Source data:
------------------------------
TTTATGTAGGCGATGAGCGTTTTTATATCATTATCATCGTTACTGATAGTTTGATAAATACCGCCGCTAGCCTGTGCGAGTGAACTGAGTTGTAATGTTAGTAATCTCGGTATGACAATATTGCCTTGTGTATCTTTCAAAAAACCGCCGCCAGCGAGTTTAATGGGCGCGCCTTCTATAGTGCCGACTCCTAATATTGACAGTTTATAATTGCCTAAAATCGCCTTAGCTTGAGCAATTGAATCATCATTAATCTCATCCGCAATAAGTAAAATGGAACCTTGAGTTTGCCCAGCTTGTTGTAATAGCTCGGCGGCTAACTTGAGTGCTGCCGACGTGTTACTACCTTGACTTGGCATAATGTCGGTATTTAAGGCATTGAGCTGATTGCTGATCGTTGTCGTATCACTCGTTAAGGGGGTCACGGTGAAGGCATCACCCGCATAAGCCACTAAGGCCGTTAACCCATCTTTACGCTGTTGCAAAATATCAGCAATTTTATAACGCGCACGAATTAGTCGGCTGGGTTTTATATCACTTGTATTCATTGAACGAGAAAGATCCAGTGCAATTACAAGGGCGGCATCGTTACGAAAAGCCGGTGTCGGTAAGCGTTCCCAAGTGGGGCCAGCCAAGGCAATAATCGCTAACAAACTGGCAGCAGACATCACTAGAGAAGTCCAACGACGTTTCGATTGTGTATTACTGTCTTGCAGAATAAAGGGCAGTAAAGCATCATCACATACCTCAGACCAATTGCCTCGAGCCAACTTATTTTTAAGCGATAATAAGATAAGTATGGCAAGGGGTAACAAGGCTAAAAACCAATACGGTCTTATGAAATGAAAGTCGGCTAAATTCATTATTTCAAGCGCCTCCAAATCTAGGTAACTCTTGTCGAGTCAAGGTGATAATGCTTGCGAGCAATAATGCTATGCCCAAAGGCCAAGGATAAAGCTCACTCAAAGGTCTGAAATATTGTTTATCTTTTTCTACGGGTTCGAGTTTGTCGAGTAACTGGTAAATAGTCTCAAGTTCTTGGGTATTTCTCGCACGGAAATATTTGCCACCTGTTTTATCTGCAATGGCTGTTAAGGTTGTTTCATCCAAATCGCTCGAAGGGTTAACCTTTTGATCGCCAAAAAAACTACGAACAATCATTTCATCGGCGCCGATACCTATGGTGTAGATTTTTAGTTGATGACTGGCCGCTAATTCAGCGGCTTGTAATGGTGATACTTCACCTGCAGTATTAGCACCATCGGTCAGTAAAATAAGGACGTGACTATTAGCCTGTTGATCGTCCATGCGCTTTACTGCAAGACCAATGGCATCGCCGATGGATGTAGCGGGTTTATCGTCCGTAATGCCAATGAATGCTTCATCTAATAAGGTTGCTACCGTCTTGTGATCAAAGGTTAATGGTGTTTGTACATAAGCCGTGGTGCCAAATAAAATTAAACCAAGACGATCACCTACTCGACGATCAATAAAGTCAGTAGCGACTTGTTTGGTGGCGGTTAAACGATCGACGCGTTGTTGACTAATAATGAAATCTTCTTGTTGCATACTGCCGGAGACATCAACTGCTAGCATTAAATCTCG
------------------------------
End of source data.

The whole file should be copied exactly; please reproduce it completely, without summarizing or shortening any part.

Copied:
TTTATGTAGGCGATGAGCGTTTTTATATCATTATCATCGTTACTGATAGTTTGATAAATACCGCCGCTAGCCTGTGCGAGTGAACTGAGTTGTAATGTTAGTAATCTCGGTATGACAATATTGCCTTGTGTATCTTTCAAAAAACCGCCGCCAGCGAGTTTAATGGGCGCGCCTTCTATAGTGCCGACTCCTAATATTGACAGTTTATAATTGCCTAAAATCGCCTTAGCTTGAGCAATTGAATCATCATTAATCTCATCCGCAATAAGTAAAATGGAACCTTGAGTTTGCCCAGCTTGTTGTAATAGCTCGGCGGCTAACTTGAGTGCTGCCGACGTGTTACTACCTTGACTTGGCATAATGTCGGTATTTAAGGCATTGAGCTGATTGCTGATCGTTGTCGTATCACTCGTTAAGGGGGTCACGGTGAAGGCATCACCCGCATAAGCCACTAAGGCCGTTAACCCATCTTTACGCTGTTGCAAAATATCAGCAATTTTATAACGCGCACGAATTAGTCGGCTGGGTTTTATATCACTTGTATTCATTGAACGAGAAAGATCCAGTGCAATTACAAGGGCGGCATCGTTACGAAAAGCCGGTGTCGGTAAGCGTTCCCAAGTGGGGCCAGCCAAGGCAATAATCGCTAACAAACTGGCAGCAGACATCACTAGAGAAGTCCAACGACGTTTCGATTGTGTATTACTGTCTTGCAGAATAAAGGGCAGTAAAGCATCATCACATACCTCAGACCAATTGCCTCGAGCCAACTTATTTTTAAGCGATAATAAGATAAGTATGGCAAGGGGTAACAAGGCTAAAAACCAATACGGTCTTATGAAATGAAAGTCGGCTAAATTCATTATTTCAAGCGCCTCCAAATCTAGGTAACTCTTGTCGAGTCAAGGTGATAATGCTTGCGAGCAATAATGCTATGCCCAAAGGCCAAGGATAAAGCTCACTCAAAGGTCTGAAATATTGTTTATCTTTTTCTACGGGTTCGAGTTTGTCGAGTAACTGGTAAATAGTCTCAAGTTCTTGGGTATTTCTCGCACGGAAATATTTGCCACCTGTTTTATCTGCAATGGCTGTTAAGGTTGTTTCATCCAAATCGCTCGAAGGGTTAACCTTTTGATCGCCAAAAAAACTACGAACAATCATTTCATCGGCGCCGATACCTATGGTGTAGATTTTTAGTTGATGACTGGCCGCTAATTCAGCGGCTTGTAATGGTGATACTTCACCTGCAGTATTAGCACCATCGGTCAGTAAAATAAGGACGTGACTATTAGCCTGTTGATCGTCCATGCGCTTTACTGCAAGACCAATGGCATCGCCGATGGATGTAGCGGGTTTATCGTCCGTAATGCCAATGAATGCTTCATCTAATAAGGTTGCTACCGTCTTGTGATCAAAGGTTAATGGTGTTTGTACATAAGCCGTGGTGCCAAATAAAATTAAACCAAGACGATCACCTACTCGACGATCAATAAAGTCAGTAGCGACTTGTTTGGTGGCGGTTAAACGATCGACGCGTTGTTGACTAATAATGAAATCTTCTTGTTGCATACTGCCGGAGACATCAACTGCTAGCATTAAATCTCG